In America today, history is repeating itself with ardent voices calling for division between “aliens” and “nationals,” instilling an “us” versus “them” mentality. What is happening under our watch is eerily reminiscent of the internment camps of World War II and the separation of individuals based on ethnicity that we have seen throughout history. We have created a climate of widespread fear, detaining immigrants and asylum seekers in abhorrent conditions, without a basic standard of care, and separating parents from children.
Softly and subtly, the rustling of the leaves quickens and a cool breeze sweeps across the town. A child rocks gently on a swing and a father stands in the bazaar bartering for the best value for vegetables for dinner. His wife is hospitalized with hemorrhagic dengue; shivering with fevers that rise and fall as do her blood counts.
I had just started my first clerkship of third year at a nearby hospital when the news broke. Hahnemann Hospital, the main teaching hospital of my medical school, was closing. More accurately, the hedge fund manager who purchased the hospital a year earlier was filing for bankruptcy. He separated the valuable Center City real estate from the hospital itself to ensure a tidy profit for investors at the expense of patients and staff.
Over the last year, our collective minds have been captivated by stories about child and family separation, detainment of citizens and immigrants, and the quality of the health care within detention facilities. These stories have been jarring and traumatic, and have also awoken an important level of national consciousness about the nature of detention. What has not received as much coverage in recent discourse is the ongoing nature of solitary confinement in our justice system.
A smear of what I assumed was cat poop obstructed a narrow asphalt path that led to a mobile home. It was raining. I tiptoed around the sopping heap of excrement. Behind me, the wound care attending physician followed.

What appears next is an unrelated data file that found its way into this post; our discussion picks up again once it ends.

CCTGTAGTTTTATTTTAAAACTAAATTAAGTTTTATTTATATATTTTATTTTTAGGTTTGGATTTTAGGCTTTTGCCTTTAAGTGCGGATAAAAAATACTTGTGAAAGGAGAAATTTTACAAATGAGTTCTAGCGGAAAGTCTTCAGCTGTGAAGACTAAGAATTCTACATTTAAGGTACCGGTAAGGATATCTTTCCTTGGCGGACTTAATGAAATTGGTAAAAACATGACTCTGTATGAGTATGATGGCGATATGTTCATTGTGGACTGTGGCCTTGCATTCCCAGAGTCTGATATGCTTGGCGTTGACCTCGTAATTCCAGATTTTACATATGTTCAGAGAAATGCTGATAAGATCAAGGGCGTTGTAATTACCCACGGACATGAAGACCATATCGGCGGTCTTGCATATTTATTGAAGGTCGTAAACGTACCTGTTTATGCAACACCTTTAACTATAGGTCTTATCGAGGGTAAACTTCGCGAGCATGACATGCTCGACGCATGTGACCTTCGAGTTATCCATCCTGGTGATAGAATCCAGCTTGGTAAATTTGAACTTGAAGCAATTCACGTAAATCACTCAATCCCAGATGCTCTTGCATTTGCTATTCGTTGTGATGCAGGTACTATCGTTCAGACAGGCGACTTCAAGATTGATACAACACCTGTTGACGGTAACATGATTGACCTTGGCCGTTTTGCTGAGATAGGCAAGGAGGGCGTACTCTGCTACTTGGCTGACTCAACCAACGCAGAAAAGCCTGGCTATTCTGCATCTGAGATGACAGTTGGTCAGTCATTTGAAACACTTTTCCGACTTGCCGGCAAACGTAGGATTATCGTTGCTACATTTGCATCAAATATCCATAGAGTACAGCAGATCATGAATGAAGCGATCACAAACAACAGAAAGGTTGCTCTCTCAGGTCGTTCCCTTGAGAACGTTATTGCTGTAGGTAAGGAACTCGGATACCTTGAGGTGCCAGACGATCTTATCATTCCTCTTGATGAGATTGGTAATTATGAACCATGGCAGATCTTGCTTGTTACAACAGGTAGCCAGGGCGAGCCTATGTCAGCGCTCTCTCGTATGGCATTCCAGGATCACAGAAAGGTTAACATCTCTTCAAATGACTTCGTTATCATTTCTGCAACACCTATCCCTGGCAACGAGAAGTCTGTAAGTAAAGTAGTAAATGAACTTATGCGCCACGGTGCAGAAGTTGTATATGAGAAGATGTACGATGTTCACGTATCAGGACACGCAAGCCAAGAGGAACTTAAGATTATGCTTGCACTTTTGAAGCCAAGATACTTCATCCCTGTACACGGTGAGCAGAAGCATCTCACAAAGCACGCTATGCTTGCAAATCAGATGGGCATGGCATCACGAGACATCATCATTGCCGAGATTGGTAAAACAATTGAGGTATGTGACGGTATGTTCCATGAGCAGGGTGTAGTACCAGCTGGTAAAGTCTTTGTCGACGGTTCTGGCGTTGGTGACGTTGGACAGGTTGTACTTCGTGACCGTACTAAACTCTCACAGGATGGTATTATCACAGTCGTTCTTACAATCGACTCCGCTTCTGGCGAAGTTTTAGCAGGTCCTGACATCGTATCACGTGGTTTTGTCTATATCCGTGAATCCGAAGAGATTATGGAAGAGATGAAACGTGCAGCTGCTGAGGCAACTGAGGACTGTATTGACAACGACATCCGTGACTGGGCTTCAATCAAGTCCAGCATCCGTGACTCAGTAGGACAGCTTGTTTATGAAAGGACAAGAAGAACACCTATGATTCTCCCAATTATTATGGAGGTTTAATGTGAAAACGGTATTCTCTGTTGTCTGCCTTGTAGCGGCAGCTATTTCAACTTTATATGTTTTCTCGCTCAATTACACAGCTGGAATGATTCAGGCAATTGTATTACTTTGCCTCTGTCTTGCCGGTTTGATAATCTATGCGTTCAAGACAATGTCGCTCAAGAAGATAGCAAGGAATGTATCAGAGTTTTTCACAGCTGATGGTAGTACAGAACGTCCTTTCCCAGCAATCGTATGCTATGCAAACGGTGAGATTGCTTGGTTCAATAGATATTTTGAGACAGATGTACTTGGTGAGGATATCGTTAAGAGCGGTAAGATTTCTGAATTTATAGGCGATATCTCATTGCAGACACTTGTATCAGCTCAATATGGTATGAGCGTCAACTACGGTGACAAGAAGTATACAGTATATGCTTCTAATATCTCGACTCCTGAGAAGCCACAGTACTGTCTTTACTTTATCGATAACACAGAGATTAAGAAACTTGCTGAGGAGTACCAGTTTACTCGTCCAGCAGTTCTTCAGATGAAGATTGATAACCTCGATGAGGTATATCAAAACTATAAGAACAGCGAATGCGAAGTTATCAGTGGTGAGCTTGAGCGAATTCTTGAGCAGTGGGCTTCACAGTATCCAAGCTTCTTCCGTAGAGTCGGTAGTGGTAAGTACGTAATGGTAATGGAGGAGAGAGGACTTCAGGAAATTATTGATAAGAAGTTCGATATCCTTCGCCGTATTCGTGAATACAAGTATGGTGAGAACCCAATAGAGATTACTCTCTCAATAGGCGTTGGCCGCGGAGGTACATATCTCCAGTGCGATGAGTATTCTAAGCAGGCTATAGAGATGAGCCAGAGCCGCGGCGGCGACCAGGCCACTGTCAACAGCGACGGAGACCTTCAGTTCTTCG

Last May, Evan matched into a fellowship that will take him across the country for a year, beginning in August. Because he’s a little bit off in the head, he chose subspecialty training that will likely entail even longer hours than residency at the same pay scale.
Nurses in New York City are pushing back against hospital systems that put profits over patients and threaten their efforts to strike for safer staffing ratios. While nurses are fighting, physicians have thus far remained on the sidelines of this struggle.
Career and specialty choice aside, the debt accrued for physicians is very real. Obtaining accessible and accurate advice on what to do with that debt is, at best, disappointing. My goal for this article is to educate, provide adequate resources that can help alleviate stress, set you — the reader and colleague — up to be financially successful, and hopefully make you “money wise” when it comes to your early career.
My partner Evan’s third year of residency completed his trajectory toward what is commonly called “burnout.” Two out of the 10 residents in his class left the program. In an already understaffed department, the remaining residents picked up the slack, taking extra call and working longer days. The general misery index among his cohort skyrocketed.
I met Julian six months ago. He was the first patient I watched go through a buprenorphine/naloxone induction. My preceptor carefully guided him through a series of deeply personal questions: How old were you when you first started using? What is your drug of choice? Have you ever injected? How much? Have you ever traded sex for drugs? When did you last use?
When I took a job as a residency coordinator in graduate medical education at a local community hospital, I made myself a promise: I will not date a resident. They’re too busy, we work together, and we have nothing in common.
“Code Blue, lobby bathroom,” the loudspeaker goes off. For a second we all look up from our workroom computer screens. A seasoned resident shrugs his shoulders and we share a knowing look.